Bow-line Safety

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Bow-line Safety

Down the bow line 9-05.jpg

One of the important things to do on a river trip is to be sure your boat is securely tied to shore when no one is in the boat.

These boats tied up at the popular Havasu pull-in are tying up to the rocky cliff behind the camera. These bow lines are a real hazard for people walking on the shore past these boats.

Try to keep your bow line tied low to the ground to decrease the potential for someone to stumble over your line.

There's a great website for learning how to tie some basic knots here:


Lone Cedar Sunrise.jpg

These boats are all tied frame to frame for the night, with two bowlines tied off downstream and one line tied off upstream. Some boat owners do not want other boats tied to their boat at camp, so if it's not your boat, better ask the person who is rowing the boat if they care.

Bowline safety.jpg

When you are traveling downstream, you want to keep your bowline wrapped up and out of the water. Here's one of many ways to do this. If you don't know what to do with your bowline, ask someone.


When one boat is positioned by itself, for safety sake you might want to consider two lines to shore tied to the boat in two different places as is pictured here.


Some folks prefer to use a sand stake. This is a long piece of aluminum angle driven into the sand with a small hammer or a sandaled foot. The bow line is then attached to the sand stake. (Thanks to Scott Coultas for this photo).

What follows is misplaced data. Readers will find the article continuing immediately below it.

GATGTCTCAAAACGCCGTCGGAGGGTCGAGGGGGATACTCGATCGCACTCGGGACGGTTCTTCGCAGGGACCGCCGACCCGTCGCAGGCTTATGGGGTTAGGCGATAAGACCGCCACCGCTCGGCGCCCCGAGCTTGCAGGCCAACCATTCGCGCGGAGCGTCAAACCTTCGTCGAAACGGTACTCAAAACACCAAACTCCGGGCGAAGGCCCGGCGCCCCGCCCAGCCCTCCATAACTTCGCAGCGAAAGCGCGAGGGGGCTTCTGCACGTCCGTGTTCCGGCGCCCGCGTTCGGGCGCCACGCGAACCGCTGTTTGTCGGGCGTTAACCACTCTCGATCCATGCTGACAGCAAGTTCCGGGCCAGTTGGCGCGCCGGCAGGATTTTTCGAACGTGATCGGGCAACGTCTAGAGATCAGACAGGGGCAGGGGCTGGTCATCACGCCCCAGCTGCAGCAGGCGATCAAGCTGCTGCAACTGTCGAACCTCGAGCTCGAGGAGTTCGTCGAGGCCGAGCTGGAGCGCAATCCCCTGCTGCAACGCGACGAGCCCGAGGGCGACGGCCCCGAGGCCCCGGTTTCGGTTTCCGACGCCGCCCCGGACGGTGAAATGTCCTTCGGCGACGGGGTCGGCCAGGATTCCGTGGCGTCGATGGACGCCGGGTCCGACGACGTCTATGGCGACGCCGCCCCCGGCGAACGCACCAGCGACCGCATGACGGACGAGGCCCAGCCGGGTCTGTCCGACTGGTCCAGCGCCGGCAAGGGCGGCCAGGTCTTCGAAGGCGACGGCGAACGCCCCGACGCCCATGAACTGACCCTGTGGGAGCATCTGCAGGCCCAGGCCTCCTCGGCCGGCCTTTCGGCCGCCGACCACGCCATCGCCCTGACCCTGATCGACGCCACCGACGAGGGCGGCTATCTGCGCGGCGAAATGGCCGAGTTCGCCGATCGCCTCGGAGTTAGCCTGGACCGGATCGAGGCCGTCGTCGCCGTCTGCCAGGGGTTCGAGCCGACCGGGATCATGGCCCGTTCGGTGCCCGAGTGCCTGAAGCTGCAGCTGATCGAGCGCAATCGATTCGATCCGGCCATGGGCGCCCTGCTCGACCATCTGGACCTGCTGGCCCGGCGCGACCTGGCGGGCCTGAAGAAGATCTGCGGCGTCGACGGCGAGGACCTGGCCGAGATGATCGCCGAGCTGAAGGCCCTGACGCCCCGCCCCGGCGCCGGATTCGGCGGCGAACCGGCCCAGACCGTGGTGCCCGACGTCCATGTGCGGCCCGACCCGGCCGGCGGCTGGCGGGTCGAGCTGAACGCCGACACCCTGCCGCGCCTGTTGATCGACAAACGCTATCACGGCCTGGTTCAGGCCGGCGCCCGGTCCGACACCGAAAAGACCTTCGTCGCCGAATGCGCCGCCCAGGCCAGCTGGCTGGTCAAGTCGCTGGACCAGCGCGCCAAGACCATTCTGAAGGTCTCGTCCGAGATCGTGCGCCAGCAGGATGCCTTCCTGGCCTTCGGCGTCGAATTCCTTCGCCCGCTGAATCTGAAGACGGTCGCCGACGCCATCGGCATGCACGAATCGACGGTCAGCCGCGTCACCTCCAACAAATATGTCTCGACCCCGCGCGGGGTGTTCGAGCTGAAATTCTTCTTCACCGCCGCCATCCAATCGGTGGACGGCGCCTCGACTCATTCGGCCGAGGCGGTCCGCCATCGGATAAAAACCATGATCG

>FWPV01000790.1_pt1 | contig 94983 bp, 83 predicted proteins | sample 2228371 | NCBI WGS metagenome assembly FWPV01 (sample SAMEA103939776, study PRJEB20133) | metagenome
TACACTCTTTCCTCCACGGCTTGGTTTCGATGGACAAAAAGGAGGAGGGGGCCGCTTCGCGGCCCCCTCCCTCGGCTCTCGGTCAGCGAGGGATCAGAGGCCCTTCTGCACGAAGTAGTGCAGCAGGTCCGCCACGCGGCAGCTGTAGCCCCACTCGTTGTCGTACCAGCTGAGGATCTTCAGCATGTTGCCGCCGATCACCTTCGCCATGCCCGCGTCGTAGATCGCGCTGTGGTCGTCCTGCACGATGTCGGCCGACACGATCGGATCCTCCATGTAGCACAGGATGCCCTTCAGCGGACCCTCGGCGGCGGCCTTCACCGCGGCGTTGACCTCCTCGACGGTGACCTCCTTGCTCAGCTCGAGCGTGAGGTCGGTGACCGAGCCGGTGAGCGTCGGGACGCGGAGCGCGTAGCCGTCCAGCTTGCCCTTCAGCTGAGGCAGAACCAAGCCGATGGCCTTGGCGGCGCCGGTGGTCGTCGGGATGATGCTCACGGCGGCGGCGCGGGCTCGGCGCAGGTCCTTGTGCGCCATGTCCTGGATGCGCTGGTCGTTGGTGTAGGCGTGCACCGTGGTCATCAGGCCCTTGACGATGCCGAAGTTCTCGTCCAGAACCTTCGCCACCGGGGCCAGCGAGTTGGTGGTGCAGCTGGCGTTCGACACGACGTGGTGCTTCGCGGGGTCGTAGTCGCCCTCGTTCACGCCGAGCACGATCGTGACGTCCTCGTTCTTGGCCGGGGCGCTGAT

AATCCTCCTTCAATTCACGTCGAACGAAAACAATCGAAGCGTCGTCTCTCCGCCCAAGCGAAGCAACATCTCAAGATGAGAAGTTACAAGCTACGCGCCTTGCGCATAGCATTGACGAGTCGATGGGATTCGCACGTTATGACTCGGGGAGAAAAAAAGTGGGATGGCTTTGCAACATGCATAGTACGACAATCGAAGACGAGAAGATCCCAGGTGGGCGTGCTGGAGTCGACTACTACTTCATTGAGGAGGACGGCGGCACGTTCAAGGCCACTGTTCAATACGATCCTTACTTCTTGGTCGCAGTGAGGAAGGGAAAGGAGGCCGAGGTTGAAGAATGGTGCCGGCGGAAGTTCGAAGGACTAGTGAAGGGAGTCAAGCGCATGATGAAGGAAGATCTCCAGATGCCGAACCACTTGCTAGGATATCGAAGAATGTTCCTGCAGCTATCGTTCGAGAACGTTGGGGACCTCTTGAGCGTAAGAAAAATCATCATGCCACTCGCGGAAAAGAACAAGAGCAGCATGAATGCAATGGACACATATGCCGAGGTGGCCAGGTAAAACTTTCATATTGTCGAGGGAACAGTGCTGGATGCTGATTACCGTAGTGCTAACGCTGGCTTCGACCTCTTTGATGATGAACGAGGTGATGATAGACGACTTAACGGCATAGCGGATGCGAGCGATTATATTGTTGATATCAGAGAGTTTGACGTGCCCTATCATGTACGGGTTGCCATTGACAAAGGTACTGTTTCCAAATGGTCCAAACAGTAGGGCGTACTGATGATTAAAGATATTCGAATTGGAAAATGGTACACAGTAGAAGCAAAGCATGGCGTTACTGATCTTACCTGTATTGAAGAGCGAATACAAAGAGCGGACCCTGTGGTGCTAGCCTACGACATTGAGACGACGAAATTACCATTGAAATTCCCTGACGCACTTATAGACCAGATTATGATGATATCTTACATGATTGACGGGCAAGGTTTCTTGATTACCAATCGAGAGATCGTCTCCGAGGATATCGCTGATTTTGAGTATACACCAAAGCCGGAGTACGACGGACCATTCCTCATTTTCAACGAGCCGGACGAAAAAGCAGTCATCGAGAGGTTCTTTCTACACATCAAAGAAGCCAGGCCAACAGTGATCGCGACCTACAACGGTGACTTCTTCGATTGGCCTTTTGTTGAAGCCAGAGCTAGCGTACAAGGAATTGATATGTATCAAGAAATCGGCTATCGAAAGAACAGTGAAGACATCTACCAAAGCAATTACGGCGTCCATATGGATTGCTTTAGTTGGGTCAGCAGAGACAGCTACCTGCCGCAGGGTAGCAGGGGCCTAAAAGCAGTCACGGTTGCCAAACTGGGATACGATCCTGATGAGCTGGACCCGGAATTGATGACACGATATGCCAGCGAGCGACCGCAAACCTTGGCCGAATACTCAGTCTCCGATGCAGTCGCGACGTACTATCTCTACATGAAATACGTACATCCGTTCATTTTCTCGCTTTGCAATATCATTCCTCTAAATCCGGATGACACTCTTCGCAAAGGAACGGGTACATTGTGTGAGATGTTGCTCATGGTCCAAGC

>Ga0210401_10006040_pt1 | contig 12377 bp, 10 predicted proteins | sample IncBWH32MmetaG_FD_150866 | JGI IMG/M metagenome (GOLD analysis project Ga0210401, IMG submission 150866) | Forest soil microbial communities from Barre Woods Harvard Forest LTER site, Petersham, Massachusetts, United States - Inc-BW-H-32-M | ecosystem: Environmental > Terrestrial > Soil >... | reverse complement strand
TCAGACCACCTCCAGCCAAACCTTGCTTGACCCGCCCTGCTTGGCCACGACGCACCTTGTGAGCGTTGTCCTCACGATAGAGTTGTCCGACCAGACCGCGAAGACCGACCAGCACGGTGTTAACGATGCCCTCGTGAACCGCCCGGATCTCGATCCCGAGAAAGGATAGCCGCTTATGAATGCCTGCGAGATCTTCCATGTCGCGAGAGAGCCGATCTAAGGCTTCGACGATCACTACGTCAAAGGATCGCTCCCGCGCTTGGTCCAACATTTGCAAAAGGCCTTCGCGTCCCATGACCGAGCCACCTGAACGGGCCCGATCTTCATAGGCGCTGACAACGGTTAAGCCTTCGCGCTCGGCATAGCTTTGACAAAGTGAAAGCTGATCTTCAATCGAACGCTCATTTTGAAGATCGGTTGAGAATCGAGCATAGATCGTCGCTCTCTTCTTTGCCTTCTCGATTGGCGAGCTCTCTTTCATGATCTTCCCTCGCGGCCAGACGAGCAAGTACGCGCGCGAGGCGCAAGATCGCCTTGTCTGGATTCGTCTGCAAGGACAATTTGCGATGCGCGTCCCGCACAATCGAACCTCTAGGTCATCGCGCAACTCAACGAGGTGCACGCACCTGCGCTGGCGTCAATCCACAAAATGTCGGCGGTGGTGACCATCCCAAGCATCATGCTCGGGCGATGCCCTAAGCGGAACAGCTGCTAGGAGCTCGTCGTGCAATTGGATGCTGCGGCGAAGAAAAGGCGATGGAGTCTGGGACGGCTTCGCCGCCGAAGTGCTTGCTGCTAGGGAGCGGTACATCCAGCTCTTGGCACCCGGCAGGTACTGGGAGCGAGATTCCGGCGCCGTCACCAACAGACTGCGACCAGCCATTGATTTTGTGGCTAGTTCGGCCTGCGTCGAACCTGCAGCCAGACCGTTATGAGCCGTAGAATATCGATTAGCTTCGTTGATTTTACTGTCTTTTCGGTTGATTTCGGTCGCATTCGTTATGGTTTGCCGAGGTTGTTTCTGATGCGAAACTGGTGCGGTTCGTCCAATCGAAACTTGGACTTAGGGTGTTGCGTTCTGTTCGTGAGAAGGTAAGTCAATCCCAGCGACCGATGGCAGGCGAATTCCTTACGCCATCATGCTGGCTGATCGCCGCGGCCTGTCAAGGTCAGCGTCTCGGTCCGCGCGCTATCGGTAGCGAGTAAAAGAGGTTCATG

Sand stake tie up.jpg

Jay "Gonzo" Meierdierck notes there are other options to a rope bow line.

Jay uses a rope with a chain loop knot. Meri is demonstrating it here. It can be easily extended, very easily wrapped around a rock, tree, or other device, and connected back to itself with a carabiner.

Jay also carries as a spare long nylon webbing line. This one has a "seat-belt" type arrangement that can be lengthen or shortened easily.

If your boat or boats float away, you will have to go downstream to retrieve it or them. If all your boats have gone downstream, pack up your gear by the river's edge and wait for the next trip that comes along. See if they are willing to load all your gear on their boats and float you crew downstream to look for your boats. Your boats may be an eddy, or the next trip downstream may have seen them and tied them to shore. Here is a short YouTube clip of runaway boats leaving the Phantom Ranch area from March 31, 2015.

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